It was announced that Balancer Labs blacklisted transfer fee tokens like STA, began work on “adding more documentation around the risks” of pools and “maliciously designed tokens,” and commenced a third planned security audit.
In a second update published a day after the attack, Balancer Labs CEO Fernando Martinelli revealed more about Balancer’s next steps.
Along with increasing the size of Balancer’s bug bounty program, Martinelli revealed that the team intends to “fully reimburse” all LPs affected in the crypto hack.
This was presented not as a precedent for the company to reimburse future losses, but because the team felt they “could and should have done better” to avoid this situation.
After thorough discussions with the community, the Balancer Labs team decided that it will fully reimburse all the liquidity providers who lost funds in the attack of yesterday. We will also pay out the highest bug bounty available for @Hex_Capital
More details on the…
— Balancer Labs (@BalancerLabs) June 29, 2020
This statement was made in reference to a bug bounty report from Hex Capital obtained by Balancer Labs on May 6th.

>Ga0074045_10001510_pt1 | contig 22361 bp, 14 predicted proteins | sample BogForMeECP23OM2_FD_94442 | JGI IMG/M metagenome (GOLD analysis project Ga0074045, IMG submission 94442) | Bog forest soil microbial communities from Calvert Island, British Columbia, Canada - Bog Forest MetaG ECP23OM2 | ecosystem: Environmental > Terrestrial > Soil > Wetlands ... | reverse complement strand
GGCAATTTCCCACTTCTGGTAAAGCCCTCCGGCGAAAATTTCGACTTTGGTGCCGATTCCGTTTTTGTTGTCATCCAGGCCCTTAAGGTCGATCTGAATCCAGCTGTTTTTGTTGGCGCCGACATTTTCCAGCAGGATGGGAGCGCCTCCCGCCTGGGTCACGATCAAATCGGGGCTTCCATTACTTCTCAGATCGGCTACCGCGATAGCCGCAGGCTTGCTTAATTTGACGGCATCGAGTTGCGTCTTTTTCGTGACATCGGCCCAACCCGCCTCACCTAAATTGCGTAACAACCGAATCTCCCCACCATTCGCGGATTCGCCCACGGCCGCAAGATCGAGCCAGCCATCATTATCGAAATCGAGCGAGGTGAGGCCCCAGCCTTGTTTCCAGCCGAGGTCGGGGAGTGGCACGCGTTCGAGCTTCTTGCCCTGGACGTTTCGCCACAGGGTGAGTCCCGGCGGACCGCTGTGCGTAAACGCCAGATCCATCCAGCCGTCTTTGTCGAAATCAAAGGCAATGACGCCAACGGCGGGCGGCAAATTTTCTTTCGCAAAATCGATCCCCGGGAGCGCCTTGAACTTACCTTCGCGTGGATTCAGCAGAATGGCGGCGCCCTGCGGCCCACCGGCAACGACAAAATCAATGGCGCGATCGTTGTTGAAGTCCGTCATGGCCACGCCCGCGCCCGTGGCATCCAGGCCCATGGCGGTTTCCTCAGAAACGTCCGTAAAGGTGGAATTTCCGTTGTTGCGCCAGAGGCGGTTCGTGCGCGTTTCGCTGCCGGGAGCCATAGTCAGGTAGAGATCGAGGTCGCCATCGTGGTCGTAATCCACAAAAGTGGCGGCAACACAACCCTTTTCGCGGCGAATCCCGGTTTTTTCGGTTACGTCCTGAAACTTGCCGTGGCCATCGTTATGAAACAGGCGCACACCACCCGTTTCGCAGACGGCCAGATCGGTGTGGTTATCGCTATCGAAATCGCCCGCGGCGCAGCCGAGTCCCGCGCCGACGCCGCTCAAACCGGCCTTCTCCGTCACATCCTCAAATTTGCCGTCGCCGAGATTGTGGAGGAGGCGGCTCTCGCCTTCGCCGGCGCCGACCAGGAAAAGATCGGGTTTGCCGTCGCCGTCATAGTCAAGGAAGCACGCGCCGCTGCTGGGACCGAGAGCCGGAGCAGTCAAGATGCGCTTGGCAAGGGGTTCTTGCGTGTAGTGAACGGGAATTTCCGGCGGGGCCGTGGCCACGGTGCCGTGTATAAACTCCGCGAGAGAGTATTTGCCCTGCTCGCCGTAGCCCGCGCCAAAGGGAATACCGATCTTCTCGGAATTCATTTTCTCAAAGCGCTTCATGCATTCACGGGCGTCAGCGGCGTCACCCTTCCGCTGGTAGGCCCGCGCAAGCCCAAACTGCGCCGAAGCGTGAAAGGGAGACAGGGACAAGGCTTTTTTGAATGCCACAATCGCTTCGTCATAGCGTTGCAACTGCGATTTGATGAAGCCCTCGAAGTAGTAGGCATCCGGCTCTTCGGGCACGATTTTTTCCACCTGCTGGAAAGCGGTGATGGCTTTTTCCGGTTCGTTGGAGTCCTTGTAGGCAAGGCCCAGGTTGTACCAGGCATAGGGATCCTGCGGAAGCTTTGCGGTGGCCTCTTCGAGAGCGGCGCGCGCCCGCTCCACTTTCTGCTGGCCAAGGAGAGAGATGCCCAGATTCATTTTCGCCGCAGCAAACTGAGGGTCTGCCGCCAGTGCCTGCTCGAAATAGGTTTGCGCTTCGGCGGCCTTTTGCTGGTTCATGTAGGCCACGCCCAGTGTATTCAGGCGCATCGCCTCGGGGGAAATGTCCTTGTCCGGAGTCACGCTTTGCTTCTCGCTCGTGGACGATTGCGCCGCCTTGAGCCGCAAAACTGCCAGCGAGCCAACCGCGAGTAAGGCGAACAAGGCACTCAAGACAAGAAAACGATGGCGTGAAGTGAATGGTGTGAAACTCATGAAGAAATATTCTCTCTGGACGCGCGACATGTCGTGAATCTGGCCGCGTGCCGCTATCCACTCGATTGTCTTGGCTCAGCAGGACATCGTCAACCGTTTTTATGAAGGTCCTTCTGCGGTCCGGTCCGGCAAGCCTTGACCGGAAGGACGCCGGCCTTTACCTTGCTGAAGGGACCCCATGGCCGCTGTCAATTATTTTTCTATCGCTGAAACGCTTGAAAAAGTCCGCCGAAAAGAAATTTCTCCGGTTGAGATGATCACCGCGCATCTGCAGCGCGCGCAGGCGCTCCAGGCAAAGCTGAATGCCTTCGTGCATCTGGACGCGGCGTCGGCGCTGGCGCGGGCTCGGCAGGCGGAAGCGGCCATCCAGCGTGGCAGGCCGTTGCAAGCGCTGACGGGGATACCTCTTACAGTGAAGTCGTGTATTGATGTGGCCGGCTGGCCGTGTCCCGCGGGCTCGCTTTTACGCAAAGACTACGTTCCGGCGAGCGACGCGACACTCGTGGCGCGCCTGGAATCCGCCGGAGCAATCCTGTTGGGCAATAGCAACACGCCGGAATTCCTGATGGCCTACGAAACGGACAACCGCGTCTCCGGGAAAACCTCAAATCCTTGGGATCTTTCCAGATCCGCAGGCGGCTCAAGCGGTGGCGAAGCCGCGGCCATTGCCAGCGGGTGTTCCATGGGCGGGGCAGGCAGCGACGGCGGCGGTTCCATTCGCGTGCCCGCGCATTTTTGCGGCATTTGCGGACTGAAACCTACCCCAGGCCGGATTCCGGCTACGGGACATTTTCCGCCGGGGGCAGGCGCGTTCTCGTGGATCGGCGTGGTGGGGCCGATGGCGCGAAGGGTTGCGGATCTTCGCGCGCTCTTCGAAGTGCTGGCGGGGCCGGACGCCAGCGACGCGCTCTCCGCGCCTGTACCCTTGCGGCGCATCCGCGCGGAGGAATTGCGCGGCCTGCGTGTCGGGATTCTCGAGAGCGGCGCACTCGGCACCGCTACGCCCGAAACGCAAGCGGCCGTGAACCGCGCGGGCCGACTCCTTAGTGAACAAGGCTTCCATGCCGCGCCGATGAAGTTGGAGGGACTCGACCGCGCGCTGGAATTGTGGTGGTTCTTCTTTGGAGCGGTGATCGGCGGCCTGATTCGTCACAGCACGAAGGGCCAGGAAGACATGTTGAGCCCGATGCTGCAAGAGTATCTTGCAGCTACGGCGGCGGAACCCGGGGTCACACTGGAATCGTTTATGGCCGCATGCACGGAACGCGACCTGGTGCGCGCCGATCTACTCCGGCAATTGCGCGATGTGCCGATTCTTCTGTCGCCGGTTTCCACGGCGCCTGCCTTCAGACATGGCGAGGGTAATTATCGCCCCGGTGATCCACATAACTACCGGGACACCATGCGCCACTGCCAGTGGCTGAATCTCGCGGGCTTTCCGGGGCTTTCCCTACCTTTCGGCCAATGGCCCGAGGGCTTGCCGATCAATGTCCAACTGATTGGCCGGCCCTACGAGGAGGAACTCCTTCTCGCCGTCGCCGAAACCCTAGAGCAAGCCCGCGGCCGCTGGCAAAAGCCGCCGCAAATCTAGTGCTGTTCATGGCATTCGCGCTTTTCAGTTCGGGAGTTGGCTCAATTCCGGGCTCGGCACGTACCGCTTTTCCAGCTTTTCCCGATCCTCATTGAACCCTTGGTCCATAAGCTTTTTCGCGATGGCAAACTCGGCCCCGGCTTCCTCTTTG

The report outlined the attack that just occurred, but the team did not intend to directly act on it due to the “enormous amount of funds” and gas involved.
Hence, the intent to reimburse the crypto assets stolen in the attack.
In that announcement, no intentions were announced to go after the attacker. This may be due to the fact that there is no legal precedent to go after someone who leveraged an exploit to drain a public, permissionless, and censorship-resistant smart contract.
Part of a Wider DeFi Trend
BAL’s launch is part of a wider trend of protocols attempting to achieve true decentralization by launching governance crypto assets.
A few weeks after Balancer Labs announced its intentions to distribute BAL in June, money-market protocol Compound followed suit with COMP. Like BAL, COMP is a token that allows its holders to influence the direction of the Ethereum-based application through a governance framework.
On June 30th, Curve (Curve.fi) announced the launch of Curve DAO and the CRV governance token.
This topic, along with other DeFi protocols and coins, will be covered in later breakdowns.